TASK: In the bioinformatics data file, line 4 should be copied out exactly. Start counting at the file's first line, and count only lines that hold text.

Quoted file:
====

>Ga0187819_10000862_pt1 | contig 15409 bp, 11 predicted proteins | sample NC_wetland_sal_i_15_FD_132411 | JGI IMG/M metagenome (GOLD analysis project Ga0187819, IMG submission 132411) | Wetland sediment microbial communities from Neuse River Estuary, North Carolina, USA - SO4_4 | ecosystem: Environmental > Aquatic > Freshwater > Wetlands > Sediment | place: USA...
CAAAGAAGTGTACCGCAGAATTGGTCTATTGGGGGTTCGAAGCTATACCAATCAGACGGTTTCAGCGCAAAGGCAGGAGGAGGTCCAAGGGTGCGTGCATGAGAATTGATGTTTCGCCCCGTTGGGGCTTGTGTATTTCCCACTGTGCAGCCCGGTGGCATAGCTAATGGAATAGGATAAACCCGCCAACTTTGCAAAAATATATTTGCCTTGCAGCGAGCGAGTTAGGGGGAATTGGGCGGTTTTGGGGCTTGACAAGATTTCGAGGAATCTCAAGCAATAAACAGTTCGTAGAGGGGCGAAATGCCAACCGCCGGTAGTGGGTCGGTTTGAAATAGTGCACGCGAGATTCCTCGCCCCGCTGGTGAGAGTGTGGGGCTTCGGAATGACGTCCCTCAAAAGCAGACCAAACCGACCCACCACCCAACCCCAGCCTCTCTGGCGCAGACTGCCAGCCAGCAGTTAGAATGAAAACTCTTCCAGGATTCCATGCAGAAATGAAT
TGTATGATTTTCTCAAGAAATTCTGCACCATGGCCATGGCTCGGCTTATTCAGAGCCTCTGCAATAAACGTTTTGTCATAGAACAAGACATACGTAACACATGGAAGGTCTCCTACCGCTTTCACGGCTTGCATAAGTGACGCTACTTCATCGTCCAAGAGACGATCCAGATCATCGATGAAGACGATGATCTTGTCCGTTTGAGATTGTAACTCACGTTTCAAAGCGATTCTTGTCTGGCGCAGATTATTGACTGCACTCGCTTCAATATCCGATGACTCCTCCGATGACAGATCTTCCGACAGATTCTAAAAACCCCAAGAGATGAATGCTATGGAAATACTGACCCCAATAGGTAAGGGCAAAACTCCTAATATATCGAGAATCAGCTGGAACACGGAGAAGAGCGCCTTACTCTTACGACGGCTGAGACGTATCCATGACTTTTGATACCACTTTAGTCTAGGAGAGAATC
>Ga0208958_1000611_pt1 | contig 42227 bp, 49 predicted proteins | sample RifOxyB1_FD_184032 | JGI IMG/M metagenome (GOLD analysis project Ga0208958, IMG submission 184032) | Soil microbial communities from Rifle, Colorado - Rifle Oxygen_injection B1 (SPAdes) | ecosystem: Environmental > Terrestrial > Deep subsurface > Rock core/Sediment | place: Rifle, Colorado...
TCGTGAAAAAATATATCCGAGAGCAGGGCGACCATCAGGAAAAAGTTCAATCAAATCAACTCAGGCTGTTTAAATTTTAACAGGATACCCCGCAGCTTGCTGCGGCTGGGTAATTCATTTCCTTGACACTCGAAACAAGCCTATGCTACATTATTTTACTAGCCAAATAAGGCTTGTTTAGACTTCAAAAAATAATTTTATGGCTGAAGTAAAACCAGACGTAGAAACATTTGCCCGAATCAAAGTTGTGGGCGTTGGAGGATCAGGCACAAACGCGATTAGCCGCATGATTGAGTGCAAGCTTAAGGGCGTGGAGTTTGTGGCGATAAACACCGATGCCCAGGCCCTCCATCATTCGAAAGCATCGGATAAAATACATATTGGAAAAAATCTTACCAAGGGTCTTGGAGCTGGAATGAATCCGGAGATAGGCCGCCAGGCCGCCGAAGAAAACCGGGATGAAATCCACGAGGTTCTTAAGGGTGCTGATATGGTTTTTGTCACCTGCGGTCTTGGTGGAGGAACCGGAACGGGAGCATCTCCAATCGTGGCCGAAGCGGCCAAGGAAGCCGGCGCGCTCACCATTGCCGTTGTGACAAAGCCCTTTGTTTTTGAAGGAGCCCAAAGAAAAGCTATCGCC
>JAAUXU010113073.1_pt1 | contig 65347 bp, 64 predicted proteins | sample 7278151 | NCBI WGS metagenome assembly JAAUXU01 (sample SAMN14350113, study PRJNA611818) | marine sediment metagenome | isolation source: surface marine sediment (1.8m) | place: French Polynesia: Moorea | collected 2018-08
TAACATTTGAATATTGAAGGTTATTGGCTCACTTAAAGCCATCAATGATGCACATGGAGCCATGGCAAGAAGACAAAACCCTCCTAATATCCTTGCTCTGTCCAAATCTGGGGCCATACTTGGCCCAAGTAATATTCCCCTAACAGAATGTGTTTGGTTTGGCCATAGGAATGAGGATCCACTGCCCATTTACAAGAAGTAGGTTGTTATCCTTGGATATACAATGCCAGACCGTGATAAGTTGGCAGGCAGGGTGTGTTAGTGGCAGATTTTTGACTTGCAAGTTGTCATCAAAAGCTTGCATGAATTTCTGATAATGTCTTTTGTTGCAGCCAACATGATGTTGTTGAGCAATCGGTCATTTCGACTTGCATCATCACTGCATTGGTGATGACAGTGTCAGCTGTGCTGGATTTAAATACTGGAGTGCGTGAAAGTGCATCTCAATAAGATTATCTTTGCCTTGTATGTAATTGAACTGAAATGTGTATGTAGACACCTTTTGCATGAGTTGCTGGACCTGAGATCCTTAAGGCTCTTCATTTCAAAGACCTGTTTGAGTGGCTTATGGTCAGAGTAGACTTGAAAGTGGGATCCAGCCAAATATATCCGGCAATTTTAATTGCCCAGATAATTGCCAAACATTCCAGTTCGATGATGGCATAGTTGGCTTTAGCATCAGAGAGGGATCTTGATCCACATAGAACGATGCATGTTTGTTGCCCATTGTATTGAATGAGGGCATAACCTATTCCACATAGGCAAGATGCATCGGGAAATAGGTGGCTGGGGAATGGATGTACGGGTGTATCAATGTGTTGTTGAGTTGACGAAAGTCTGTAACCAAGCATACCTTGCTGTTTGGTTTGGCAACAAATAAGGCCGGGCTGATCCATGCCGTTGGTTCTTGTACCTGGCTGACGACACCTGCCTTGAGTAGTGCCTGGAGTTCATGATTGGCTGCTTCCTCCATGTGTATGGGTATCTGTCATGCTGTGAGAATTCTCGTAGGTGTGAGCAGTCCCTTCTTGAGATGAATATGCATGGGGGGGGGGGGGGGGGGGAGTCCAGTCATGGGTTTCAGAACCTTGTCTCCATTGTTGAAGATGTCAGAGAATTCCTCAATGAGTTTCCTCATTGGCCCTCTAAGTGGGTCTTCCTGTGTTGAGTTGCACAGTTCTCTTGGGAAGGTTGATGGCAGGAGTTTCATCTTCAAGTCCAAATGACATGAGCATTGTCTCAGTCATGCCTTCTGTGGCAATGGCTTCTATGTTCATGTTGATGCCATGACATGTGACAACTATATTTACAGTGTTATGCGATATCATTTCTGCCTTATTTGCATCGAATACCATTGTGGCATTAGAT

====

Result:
>Ga0208958_1000611_pt1 | contig 42227 bp, 49 predicted proteins | sample RifOxyB1_FD_184032 | JGI IMG/M metagenome (GOLD analysis project Ga0208958, IMG submission 184032) | Soil microbial communities from Rifle, Colorado - Rifle Oxygen_injection B1 (SPAdes) | ecosystem: Environmental > Terrestrial > Deep subsurface > Rock core/Sediment | place: Rifle, Colorado...